We are proud to announce that we now participate with Horizon Blue Cross Blue Shield of New Jersey (BCBSNJ)! Contact our offices for more information!
Menu 

Extreme Lateral Interbody Fusion (XLIF)

The XLIF is a minimally invasive procedure for the treatment of spinal disorders. A lateral (through the side of the body) surgical approach is used to access the intervertebral disc space and fuse the lumbar spine (low back).
This surgery is indicated to treat spinal disorders, such as lumbar degenerative disc disease, spondylolisthesis and scoliosis. The goal is to reduce chronic back or leg pain, which has not been successfully treated with more conservative measures (e.g., physical therapy, pain medication or steroid injections).
The lateral approach is an alternate option to the anterior (front) or the posterior (back) methods. The advantages are that unlike the anterior or posterior approach, it spares major back muscles, bones, and ligaments and requires less recovery time.

Related News & Blogs

  • Dr. Chiappetta to present to 500 chiropractors at ANJC Fall Summit

    Dr. Chiappetta to present to 500 chiropractors at ANJC Fall Summit

    UOA’s own, Dr. Gino Chiappetta will be presenting the topic “Anatomy of the Spine and Review of Commonly Co-Managed Orthopedic Conditions” to 500 chiropractors at this year’s Association of New Jersey Chiropractors Fall Summit on Saturday, October 13th at 8am at the Hyatt New Brunswick. For more information about the event, visit https://www.anjc.info/aws/ANJC/pt/sp/summit.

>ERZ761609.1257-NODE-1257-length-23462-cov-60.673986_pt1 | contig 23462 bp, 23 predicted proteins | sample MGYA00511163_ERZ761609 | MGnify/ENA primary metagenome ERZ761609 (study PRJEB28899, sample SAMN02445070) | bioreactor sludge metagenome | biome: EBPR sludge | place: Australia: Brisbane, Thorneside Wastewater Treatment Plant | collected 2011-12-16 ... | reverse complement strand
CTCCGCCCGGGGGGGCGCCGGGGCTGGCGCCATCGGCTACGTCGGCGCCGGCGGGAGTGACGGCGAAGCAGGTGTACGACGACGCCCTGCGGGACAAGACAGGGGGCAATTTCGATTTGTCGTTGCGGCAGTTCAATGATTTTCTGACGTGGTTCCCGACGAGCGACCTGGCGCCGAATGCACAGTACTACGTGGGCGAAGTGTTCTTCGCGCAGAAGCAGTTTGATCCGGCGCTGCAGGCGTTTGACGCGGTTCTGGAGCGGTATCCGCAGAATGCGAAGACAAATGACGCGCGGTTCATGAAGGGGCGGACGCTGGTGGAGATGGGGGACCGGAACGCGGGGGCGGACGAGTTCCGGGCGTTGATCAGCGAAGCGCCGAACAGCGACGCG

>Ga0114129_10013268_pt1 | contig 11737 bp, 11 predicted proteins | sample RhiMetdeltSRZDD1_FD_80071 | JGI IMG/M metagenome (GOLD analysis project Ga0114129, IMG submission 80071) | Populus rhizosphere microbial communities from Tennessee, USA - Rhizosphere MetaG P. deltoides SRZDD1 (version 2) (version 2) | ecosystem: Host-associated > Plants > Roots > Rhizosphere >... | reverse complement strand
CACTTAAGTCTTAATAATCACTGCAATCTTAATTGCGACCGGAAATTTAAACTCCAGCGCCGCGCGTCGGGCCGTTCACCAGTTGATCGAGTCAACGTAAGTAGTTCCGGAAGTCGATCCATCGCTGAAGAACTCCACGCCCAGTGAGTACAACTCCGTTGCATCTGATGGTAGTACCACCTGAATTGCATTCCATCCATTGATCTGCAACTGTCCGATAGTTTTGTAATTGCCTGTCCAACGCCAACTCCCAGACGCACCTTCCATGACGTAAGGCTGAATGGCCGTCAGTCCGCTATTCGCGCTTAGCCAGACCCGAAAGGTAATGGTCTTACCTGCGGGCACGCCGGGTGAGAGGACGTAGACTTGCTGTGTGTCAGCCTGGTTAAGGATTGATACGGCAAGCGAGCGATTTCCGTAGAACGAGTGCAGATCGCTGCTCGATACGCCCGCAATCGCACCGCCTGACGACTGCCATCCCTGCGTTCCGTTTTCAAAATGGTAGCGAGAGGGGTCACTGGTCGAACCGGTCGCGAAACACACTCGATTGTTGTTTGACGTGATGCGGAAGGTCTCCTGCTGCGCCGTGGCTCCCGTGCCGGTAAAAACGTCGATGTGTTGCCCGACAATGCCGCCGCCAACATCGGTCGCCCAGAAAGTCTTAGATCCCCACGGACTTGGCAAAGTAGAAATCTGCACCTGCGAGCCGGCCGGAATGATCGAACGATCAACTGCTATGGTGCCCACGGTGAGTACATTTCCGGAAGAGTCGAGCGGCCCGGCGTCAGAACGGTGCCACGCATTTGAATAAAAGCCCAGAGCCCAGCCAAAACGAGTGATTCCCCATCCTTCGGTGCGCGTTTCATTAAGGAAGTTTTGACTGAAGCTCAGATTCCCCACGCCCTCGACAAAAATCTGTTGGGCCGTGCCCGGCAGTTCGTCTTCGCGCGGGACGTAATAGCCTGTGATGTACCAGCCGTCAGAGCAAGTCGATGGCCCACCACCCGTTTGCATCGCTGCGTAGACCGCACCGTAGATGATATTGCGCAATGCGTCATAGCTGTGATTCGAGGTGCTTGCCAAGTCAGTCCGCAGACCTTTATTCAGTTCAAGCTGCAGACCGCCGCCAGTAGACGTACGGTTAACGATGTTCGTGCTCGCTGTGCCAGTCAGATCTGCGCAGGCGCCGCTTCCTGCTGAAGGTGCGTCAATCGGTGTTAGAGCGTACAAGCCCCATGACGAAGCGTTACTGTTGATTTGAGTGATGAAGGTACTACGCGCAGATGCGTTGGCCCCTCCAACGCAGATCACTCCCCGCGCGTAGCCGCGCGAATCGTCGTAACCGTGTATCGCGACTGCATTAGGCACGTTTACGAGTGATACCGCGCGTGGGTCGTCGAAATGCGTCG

• Understanding the Facts and Myths of Laser Spine Surgery

    Understanding the Facts and Myths of Laser Spine Surgery

    What is laser spine surgery? Laser spine surgery, a term popularized largely by advertising, refers to the use of a laser for various routine minimally invasive surgical spine procedures. Examples include bulging or herniated discs, sciatica, spinal stenosis and other chronic spine conditions. In this surgery, a laser is used to cut and access the

  • Minimally Invasive Spine Surgery

    Minimally Invasive Spine Surgery

    For decades, the only way to access the necessary areas for spinal surgery was through open surgery. During open spine surgery, a five- to six-inch incision is made along the back, after which muscles are moved in order for the surgeon to reach the target area and remove damaged bones or discs or perform other

Show All Posts
  • Contact Us

Facebook Iconfacebook like buttonYouTube IconTwitter Icontwitter follow buttonFollow Us on Instagram!